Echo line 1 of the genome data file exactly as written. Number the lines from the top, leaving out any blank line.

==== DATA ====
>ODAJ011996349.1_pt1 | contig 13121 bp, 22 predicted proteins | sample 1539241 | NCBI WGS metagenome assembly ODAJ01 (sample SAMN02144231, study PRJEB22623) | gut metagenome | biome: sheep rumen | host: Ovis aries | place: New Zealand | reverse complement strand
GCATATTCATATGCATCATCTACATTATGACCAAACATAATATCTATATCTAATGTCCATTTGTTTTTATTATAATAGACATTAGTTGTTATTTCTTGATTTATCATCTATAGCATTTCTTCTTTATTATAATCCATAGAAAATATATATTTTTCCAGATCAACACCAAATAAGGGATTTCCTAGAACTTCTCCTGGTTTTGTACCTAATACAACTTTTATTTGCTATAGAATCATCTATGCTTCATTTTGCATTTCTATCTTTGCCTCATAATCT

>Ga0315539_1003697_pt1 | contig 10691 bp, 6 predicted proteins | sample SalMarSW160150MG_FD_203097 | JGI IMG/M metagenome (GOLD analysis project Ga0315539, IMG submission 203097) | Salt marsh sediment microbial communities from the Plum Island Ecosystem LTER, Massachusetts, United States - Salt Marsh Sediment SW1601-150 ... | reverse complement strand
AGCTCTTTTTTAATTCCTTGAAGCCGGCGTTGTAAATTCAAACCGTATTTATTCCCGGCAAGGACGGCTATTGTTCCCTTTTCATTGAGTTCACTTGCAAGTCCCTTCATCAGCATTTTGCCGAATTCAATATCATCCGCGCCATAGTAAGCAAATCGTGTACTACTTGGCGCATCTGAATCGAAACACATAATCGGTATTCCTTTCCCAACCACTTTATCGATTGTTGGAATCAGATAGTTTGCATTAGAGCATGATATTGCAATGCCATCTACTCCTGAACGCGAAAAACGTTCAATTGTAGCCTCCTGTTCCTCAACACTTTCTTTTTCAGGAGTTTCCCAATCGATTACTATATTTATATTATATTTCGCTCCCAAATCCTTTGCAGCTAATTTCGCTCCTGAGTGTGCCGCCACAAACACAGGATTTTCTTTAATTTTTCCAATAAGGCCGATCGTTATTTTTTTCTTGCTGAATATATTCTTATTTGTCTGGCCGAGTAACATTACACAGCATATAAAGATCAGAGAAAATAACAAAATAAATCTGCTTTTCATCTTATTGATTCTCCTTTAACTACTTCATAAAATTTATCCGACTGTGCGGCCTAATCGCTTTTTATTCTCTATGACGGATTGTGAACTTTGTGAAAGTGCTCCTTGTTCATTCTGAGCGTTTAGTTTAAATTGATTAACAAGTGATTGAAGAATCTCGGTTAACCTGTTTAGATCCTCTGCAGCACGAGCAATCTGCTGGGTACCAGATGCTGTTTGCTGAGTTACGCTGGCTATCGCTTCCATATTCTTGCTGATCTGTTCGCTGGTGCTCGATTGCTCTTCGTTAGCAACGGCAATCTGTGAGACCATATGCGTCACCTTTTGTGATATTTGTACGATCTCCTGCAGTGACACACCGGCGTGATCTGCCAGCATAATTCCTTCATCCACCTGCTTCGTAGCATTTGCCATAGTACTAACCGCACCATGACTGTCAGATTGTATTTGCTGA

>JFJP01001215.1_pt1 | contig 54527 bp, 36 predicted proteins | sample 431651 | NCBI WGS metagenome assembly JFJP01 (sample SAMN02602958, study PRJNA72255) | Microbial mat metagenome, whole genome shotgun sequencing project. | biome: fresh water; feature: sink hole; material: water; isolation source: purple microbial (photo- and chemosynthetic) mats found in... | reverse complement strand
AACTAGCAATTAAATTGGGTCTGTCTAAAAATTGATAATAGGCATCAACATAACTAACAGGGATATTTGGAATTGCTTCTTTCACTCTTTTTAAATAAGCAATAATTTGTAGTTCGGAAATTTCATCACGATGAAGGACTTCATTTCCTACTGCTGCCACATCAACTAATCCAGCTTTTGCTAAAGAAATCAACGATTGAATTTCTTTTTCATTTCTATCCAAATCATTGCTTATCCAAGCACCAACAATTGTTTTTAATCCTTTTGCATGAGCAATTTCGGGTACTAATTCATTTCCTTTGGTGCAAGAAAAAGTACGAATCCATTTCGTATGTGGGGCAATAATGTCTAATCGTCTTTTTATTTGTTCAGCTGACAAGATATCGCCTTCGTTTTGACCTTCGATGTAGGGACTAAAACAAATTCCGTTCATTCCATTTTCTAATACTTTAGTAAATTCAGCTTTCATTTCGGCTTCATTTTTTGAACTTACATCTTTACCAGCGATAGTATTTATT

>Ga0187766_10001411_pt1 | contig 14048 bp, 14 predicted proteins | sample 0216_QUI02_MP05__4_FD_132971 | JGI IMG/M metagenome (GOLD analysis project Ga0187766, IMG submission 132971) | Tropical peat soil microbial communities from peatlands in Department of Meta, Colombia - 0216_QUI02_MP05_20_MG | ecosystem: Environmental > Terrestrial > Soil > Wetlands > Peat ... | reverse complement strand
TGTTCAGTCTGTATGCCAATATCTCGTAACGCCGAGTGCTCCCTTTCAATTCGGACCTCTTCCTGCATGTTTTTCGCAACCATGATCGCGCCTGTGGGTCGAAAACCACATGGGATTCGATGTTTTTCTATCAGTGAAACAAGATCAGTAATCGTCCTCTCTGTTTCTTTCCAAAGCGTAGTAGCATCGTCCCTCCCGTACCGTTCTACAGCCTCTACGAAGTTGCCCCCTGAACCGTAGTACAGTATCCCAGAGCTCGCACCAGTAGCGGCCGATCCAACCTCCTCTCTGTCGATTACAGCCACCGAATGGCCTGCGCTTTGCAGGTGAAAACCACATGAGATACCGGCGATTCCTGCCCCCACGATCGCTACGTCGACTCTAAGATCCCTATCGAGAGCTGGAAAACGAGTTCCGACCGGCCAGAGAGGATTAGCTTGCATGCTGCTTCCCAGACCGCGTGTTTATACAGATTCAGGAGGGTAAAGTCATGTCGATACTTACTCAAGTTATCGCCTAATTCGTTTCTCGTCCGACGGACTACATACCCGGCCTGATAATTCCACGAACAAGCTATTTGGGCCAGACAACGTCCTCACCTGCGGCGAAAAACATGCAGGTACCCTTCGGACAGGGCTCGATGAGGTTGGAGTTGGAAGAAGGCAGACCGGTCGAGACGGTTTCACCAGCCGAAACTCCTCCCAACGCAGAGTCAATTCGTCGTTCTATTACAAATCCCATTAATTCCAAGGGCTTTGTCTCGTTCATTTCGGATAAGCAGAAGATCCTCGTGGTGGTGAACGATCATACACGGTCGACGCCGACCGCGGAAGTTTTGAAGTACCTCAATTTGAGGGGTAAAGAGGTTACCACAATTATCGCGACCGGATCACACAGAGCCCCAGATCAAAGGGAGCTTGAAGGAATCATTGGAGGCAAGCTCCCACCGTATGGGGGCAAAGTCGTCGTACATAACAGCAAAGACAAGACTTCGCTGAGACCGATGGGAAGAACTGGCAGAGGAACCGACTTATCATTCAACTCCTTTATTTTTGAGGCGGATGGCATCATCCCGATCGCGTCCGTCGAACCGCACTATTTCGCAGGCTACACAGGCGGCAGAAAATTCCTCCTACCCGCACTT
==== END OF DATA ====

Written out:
>ODAJ011996349.1_pt1 | contig 13121 bp, 22 predicted proteins | sample 1539241 | NCBI WGS metagenome assembly ODAJ01 (sample SAMN02144231, study PRJEB22623) | gut metagenome | biome: sheep rumen | host: Ovis aries | place: New Zealand | reverse complement strand